This is just one example of how intertwined water, food and energy issues are; and how solving one or two issues, in this case food production or clean energy, could jeopardize another, such as water security.
A holistic approach to addressing this water-energy-food nexus is easier said than done.
Governance matters — a lot when it comes to water. In the blame game of water, food and energy crises, there is plenty of human error to go around.
At best, government bodies have a disjointed approach that sacrifices one resource concern for another or a bureaucracy that slows action to a crawl. At worst, there is a complete failure of governance that leaves communities so vulnerable and desperate that conflicts erupt over scarce resources.
Now, communities most vulnerable to water, energy and food risks are facing the coronavirus pandemic. How are three billion people who lack access to handwashing facilities supposed to contend with the coronavirus when they lack clean water to wash their hands, or if they can’t afford food due to supply chain disruptions? It is these people who have the least access to basic resources and services who will be impacted the most.
These global trends and complex, interwoven dynamics can be challenging to understand. How well can farmers cope in a drought? Are water, food and energy crises unavoidable events that will pass, or are there underlying factors at play? What can the development community learn from these challenges to achieve resilient, sustainable development?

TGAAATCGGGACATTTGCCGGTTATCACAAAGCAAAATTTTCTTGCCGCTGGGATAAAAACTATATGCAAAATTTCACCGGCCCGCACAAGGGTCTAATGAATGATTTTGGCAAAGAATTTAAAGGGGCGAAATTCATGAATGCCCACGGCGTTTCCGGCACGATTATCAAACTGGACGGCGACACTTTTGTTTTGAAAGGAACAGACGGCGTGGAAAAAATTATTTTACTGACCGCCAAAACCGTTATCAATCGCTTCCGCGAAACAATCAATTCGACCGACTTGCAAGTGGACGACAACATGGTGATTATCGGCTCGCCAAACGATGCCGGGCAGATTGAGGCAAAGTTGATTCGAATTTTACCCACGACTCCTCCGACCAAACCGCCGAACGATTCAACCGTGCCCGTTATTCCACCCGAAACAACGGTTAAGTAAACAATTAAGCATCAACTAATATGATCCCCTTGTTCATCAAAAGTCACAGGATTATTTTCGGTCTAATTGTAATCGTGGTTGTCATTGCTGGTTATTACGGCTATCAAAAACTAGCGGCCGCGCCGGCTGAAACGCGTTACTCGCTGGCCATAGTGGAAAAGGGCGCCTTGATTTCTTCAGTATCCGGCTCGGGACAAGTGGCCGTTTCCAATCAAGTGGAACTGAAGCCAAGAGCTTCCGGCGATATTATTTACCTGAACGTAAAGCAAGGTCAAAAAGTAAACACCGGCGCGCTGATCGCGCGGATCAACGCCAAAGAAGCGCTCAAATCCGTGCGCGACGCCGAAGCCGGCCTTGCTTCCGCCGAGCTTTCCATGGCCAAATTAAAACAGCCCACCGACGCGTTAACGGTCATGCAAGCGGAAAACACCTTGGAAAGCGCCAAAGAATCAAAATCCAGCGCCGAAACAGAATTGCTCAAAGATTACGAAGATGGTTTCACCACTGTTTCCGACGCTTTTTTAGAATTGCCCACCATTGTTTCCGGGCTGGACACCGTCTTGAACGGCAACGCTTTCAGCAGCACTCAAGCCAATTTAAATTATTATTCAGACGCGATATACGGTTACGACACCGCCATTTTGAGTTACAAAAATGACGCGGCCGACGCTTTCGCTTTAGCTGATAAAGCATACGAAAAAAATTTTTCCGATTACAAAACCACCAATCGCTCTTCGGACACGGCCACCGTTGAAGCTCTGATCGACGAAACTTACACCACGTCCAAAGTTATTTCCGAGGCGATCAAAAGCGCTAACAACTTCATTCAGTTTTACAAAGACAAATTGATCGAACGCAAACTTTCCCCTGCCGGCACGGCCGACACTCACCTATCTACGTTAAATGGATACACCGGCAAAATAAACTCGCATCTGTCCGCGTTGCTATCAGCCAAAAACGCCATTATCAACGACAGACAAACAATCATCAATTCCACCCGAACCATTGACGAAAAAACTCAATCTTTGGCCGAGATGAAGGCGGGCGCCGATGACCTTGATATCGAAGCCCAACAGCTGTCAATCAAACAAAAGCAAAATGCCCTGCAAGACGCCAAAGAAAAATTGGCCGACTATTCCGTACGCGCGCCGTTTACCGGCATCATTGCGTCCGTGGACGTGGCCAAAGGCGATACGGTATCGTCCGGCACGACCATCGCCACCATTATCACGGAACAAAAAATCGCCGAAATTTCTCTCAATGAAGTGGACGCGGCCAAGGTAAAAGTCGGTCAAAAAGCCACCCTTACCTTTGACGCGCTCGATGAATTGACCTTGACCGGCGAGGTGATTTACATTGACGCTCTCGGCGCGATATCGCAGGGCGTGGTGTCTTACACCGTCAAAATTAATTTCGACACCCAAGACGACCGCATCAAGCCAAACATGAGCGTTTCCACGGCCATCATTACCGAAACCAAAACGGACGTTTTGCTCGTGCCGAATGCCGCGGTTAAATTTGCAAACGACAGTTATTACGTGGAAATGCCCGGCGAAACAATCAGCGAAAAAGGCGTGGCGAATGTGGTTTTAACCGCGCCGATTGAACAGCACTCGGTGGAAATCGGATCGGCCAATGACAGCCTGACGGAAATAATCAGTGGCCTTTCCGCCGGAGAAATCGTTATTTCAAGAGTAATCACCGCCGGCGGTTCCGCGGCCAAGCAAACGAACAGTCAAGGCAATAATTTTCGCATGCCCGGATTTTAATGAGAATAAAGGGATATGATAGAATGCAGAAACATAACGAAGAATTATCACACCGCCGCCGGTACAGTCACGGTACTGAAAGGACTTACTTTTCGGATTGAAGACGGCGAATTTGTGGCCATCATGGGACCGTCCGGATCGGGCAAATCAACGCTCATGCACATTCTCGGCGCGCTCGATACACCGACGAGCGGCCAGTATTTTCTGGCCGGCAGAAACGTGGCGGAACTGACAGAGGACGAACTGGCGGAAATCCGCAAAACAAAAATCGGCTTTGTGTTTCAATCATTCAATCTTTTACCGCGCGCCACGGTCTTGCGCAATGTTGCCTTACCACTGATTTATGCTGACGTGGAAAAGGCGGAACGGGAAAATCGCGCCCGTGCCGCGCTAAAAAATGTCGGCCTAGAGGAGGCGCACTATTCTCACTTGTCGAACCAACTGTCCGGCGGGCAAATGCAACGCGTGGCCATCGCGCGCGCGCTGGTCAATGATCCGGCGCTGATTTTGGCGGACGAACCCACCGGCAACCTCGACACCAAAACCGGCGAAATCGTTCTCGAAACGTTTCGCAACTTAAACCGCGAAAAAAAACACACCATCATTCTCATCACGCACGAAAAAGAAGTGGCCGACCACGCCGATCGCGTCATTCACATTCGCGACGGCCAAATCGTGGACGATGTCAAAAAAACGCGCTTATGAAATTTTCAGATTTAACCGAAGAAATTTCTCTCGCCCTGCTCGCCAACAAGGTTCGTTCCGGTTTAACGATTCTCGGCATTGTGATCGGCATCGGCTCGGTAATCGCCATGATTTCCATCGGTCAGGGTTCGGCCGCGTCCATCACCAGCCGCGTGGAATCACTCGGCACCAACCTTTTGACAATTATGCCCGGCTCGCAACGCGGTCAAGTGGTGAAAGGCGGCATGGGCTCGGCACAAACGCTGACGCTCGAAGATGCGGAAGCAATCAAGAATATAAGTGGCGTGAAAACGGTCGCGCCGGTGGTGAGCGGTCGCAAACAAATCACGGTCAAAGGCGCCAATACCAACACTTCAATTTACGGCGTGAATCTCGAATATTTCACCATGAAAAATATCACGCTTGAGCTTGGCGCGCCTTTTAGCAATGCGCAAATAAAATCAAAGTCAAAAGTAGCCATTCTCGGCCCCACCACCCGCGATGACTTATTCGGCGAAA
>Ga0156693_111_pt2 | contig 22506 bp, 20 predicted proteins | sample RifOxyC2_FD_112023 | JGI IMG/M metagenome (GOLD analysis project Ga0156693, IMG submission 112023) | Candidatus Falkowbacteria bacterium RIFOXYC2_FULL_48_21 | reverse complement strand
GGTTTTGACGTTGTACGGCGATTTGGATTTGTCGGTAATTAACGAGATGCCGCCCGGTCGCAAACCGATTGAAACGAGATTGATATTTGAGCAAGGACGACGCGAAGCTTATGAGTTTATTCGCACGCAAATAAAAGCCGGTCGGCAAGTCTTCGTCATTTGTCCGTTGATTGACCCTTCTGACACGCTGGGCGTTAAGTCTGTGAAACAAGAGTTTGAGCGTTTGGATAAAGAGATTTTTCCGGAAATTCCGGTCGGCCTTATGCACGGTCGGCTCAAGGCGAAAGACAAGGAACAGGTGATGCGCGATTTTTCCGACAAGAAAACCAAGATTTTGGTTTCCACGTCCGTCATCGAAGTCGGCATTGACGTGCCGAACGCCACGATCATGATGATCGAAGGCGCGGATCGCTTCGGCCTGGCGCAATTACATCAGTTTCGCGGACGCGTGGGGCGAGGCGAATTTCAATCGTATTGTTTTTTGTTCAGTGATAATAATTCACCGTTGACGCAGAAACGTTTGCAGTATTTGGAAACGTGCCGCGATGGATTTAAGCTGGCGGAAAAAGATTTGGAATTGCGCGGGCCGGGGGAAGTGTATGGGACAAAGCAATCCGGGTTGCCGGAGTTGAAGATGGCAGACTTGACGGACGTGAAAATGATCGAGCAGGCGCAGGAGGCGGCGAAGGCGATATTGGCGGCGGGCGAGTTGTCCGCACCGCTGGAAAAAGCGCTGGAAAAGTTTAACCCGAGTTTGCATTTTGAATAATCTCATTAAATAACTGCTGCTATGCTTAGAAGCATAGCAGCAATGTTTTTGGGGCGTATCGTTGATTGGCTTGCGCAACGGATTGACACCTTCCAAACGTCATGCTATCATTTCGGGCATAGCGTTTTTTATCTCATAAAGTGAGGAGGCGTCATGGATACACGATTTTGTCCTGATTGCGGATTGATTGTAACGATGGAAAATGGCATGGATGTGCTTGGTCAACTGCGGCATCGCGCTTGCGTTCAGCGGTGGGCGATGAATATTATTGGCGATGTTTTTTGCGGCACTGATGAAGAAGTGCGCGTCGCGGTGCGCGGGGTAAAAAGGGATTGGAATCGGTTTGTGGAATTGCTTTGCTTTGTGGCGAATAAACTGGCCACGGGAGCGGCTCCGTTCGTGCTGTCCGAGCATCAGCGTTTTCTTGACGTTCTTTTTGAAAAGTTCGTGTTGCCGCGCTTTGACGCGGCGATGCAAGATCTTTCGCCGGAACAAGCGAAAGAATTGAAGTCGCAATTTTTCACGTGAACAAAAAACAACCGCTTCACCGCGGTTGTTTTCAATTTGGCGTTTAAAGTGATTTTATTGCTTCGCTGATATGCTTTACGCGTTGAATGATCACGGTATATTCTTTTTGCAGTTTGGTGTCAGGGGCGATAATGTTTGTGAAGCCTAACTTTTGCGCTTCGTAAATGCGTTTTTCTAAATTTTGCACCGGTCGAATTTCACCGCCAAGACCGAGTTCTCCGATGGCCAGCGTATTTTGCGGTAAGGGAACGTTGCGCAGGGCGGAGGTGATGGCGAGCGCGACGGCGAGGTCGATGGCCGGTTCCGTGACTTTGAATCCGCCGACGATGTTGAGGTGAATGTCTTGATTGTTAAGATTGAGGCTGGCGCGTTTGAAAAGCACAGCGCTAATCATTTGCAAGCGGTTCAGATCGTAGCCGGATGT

I’ve studied and experienced firsthand various levels of cooperation — from informal picnic table talks between Jordan and Israel to bureaucratic, multistakeholder approaches like the U.S. Chesapeake Bay Program partnership, which bring decision-makers and stakeholders together to hash out the science and the politics involved in achieving a common vision.
I’ve attempted to distill what I’ve learned from these experiences and more than a decade as a water researcher and practitioner to demonstrate the need for a holistic approach to the water-energy-food nexus, and point the way towards a possible integrated approach.
To illustrate the nature of the problem, I first offer a look at three countries where water, food and energy crises are coming to a head and being further exacerbated by the coronavirus pandemic. I conclude by suggesting three pillars that can provide the basis for a shared vision that would enable the many institutions addressing different pieces of the puzzle to work together more cohesively across sectors.
Three Countries Experiencing Water, Food and Energy Crises
Zimbabwe is experiencing its worst drought in years. The Kariba Dam — which has created Lake Kariba, the largest man-made reservoir in the world — was only at 10% capacity at the end of 2019. Running water has been cut off in some areas to preserve depleting reservoirs. For months, residents of Bulawayo, the country’s second-largest city, have queued for up to 12 hours for water delivered by tanker trucks.
Meanwhile, health experts are advising handwashing as one of the best ways to prevent the spread of COVID-19. “We’re trying,” writes Tsvangirayi Mukwazhi in his “Virus Diary.” “But we’re running out of water again and I don’t know when the water truck is going to be back.”
These low water levels are also causing power shortages. Zimbabwe generates more than half of its electricity from hydropower. But if the water isn’t flowing, the turbines can’t turn. Some residents have had their power cut off for up to 18 hours per day, for months on end.